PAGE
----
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Extremophiles

, Volume 21, Issue 6, pp 1017–1025 | Cite as

Wallemia peruviensis sp. nov., a new xerophilic fungus from an agricultural setting in South America

  • Jorge R. Díaz-Valderrama
  • Hai D. T. Nguyen
  • M. Catherine Aime
Original Paper

Abstract

We obtained four isolates of the xerophilic genus Wallemia from the rooftop of a house made of red brick and cement in an agronomic field planted with common beans and maize in Pachacamac, Lima, Peru. Bayesian phylogenetic analysis with rDNA gene sequences showed these Wallemia isolates form a distinct and strongly supported clade closely related to W. hederae. We examined the macro and micromorphology, growth rate and production of exudates of isolates on media containing different amounts of glucose and NaCl (water activity from 0.9993 to 0.8480). Their chaotropic and kosmotropic tolerance were tested on media with multiple molar concentrations of MgCl2 and MgSO4 (water activity from 0.9880 to 0.7877). Isolates are xerophilic and halotolerant, growing on 17% NaCl-supplemented media (water activity = 0.8480). Maximum concentrations of MgCl2 and MgSO4 at which growth was observed were 1.7 and 3.5 M, respectively. Isolates were shown to represent a novel species, described as Wallemia peruviensis sp. nov. In contrast to W. hederae, W. peruviensis does not produce exudates on malt extract agar + 17% NaCl media. An updated dichotomous key to Wallemia species is provided. This is the first new species of Wallemia described from South America and the first association of a Wallemia species with an agricultural environment on this continent.

Keywords

Air-borne fungi Biodiversity Chaotolerance Halotolerance Osmotic stress Wallemiomycetes Xerotolerance 

Abbreviations

aw

Water activity

ITS

Internal transcribed spacer region rDNA

SSU

Small subunit 18S rDNA

MCMC

Markov chain Monte Carlo

MEA

Malt extract agar

MYA

Malt yeast extract agar

Notes

Acknowledgements

We thank David Aime for facilitating sampling in Peru and Daniel Reátegui for collecting isolates. We also thank Beth Kennedy for testing selective media, John Klimek for culture maintenance, Marlon Rodríguez for preparing some of the media used in this study, and rest of the members of the Aime lab for constructive comments on the manuscript. Special thanks to Dr. Jozef Kokini at the Department of Food Science, Purdue University, for facilitating the use of the aw-meter, and to Luis Maldonado and José Bonilla for technical help. Finally, we thank SERFOR, Peru for granting permits to collect and work with fungal taxa from the country and two anonymous reviewers for suggesting improvements to this manuscript.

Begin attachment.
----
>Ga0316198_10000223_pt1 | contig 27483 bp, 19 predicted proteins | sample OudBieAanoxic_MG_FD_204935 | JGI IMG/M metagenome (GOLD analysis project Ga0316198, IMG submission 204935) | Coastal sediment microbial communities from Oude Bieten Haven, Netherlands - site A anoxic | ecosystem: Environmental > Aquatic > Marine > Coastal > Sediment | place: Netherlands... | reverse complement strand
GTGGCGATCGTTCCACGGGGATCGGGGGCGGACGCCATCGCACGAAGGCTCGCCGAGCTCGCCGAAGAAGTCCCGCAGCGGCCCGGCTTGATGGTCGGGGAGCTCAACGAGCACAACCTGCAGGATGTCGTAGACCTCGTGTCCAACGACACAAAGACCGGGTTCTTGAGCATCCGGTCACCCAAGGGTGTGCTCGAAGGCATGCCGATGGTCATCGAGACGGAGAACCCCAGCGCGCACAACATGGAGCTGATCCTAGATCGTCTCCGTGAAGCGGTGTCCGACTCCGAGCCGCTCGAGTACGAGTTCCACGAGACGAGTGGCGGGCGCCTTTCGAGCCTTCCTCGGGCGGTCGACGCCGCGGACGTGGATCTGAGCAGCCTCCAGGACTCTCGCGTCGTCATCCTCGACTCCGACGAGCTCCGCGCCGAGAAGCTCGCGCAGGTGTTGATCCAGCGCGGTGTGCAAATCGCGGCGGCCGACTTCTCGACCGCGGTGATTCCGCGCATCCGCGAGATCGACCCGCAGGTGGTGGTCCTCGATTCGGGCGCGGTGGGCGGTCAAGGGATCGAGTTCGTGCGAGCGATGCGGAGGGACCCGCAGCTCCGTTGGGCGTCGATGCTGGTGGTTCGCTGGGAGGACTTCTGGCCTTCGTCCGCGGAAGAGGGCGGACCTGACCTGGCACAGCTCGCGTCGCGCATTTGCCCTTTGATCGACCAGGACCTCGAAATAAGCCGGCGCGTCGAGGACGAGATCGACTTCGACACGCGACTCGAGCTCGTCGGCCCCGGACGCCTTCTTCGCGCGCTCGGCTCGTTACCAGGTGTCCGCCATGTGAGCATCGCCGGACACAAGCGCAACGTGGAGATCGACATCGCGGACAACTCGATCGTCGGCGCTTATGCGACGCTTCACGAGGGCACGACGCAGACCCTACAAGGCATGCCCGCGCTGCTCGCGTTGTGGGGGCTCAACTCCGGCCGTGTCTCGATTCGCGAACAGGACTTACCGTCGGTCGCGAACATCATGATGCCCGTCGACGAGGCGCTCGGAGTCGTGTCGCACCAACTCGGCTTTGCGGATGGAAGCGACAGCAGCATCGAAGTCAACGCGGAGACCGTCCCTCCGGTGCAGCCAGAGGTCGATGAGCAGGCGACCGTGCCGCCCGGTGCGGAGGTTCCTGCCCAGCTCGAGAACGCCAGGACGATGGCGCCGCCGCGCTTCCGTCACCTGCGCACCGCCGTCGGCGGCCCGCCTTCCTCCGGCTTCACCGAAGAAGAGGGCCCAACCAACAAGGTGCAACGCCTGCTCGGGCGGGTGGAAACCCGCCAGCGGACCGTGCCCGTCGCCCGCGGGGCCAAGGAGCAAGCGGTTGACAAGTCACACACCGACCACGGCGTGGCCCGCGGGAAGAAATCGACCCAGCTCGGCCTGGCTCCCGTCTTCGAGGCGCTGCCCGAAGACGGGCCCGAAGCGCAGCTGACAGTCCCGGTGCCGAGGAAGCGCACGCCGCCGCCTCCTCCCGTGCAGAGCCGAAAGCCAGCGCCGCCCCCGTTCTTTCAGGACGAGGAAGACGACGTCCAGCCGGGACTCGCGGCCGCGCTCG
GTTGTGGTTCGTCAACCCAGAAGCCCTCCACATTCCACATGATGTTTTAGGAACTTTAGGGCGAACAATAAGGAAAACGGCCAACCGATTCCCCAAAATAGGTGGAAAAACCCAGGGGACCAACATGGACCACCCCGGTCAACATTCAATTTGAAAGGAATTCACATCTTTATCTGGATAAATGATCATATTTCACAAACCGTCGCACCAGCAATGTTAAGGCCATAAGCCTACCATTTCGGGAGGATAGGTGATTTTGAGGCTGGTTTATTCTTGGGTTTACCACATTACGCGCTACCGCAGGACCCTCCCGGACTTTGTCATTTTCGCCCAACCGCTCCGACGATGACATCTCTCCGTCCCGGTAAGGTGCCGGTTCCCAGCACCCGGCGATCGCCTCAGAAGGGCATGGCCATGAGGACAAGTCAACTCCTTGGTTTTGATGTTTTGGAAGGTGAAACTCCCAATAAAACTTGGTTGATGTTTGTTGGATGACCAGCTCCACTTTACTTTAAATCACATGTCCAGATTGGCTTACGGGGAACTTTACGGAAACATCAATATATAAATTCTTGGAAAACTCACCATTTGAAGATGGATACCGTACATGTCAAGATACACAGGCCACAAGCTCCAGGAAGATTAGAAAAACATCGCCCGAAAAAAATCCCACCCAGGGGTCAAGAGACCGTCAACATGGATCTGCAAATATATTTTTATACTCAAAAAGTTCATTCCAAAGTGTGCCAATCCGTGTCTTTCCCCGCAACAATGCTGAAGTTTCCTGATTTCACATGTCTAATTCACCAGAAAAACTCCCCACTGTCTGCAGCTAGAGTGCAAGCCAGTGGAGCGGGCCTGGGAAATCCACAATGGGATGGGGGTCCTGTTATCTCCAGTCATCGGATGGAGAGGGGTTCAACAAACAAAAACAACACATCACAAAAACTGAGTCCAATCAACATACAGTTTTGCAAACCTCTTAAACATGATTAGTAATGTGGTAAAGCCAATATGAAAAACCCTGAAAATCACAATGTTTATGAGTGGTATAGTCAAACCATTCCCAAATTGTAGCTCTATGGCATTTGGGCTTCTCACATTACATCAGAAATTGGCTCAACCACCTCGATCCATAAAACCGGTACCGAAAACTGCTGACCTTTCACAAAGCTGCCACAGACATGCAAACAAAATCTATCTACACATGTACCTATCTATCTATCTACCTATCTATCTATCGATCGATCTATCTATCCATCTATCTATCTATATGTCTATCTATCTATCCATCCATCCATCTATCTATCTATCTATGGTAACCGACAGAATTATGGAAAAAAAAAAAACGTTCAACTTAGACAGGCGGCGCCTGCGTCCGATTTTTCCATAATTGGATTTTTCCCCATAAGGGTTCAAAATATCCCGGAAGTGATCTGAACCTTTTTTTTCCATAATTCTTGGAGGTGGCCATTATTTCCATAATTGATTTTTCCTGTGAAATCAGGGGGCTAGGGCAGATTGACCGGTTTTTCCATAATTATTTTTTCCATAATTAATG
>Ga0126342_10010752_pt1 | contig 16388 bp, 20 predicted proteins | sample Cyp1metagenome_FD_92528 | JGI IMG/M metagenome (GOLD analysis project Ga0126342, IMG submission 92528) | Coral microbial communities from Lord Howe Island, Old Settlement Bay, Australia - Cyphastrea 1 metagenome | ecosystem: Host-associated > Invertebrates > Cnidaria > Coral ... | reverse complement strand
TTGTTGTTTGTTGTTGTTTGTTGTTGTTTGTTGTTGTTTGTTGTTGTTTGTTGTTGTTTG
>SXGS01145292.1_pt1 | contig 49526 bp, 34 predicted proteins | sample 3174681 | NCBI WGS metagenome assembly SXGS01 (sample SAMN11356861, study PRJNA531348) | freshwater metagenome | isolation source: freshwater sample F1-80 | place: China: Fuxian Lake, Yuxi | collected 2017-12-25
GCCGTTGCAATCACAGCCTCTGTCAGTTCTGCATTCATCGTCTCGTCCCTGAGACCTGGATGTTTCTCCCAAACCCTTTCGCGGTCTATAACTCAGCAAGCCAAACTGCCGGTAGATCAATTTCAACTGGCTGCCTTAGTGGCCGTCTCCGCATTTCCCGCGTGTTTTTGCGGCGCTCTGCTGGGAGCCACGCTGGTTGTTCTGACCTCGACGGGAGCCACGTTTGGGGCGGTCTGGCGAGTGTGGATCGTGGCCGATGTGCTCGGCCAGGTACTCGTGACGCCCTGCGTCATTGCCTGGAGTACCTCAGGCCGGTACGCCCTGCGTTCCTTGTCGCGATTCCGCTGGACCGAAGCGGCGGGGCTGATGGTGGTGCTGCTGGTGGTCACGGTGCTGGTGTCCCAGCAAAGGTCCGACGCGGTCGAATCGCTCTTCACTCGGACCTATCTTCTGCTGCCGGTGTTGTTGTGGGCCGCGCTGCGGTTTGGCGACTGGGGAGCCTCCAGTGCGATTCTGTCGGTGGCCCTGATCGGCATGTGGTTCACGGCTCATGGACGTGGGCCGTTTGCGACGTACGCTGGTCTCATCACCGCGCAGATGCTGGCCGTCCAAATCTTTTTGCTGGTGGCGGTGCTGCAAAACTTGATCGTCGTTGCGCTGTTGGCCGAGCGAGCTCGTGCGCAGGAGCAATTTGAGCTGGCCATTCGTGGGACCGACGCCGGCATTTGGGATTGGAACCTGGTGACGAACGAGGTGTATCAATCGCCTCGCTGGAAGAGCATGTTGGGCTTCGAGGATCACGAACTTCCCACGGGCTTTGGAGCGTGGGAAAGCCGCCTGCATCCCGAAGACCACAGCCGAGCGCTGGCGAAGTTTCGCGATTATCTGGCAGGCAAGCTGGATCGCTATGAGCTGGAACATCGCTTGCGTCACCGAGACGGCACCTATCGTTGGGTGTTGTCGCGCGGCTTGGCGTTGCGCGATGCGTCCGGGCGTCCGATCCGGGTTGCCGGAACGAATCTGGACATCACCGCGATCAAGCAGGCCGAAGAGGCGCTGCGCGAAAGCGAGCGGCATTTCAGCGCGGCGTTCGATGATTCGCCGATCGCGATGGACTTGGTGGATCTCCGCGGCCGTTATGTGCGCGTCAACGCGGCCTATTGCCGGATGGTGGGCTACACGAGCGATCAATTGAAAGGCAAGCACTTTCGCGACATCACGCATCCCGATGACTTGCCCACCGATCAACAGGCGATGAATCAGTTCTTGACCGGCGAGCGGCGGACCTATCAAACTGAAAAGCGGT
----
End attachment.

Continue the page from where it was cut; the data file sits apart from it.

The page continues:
Supplementary material

792_2017_960_MOESM1_ESM.pdf (215 kb)
Online Resource 1 Media used in this study (PDF 215 kb)
792_2017_960_MOESM2_ESM.pdf (140 kb)
Online Resource 2 Bayesian phylogenetic trees of ITS and SSU datasets of Wallemia isolates (PDF 139 kb)
792_2017_960_MOESM3_ESM.pdf (221 kb)
Online Resource 3 Colony characteristics of Wallemia peruviensis at 15 days of growth (PDF 221 kb)
792_2017_960_MOESM4_ESM.docx (2.4 mb)
Online Resource 4 Growth of Wallemia peruviensis under kosmotropic (MgSO4) and chaotropic (MgCl2) solutes at different molar concentrations (DOCX 2456 kb)

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Copyright information

© Springer Japan KK 2017

Authors and Affiliations

  1. 1.Department of Botany and Plant PathologyPurdue UniversityWest LafayetteUSA
  2. 2.Ottawa Research and Development Centre, Agriculture and Agri-FoodOttawaCanada

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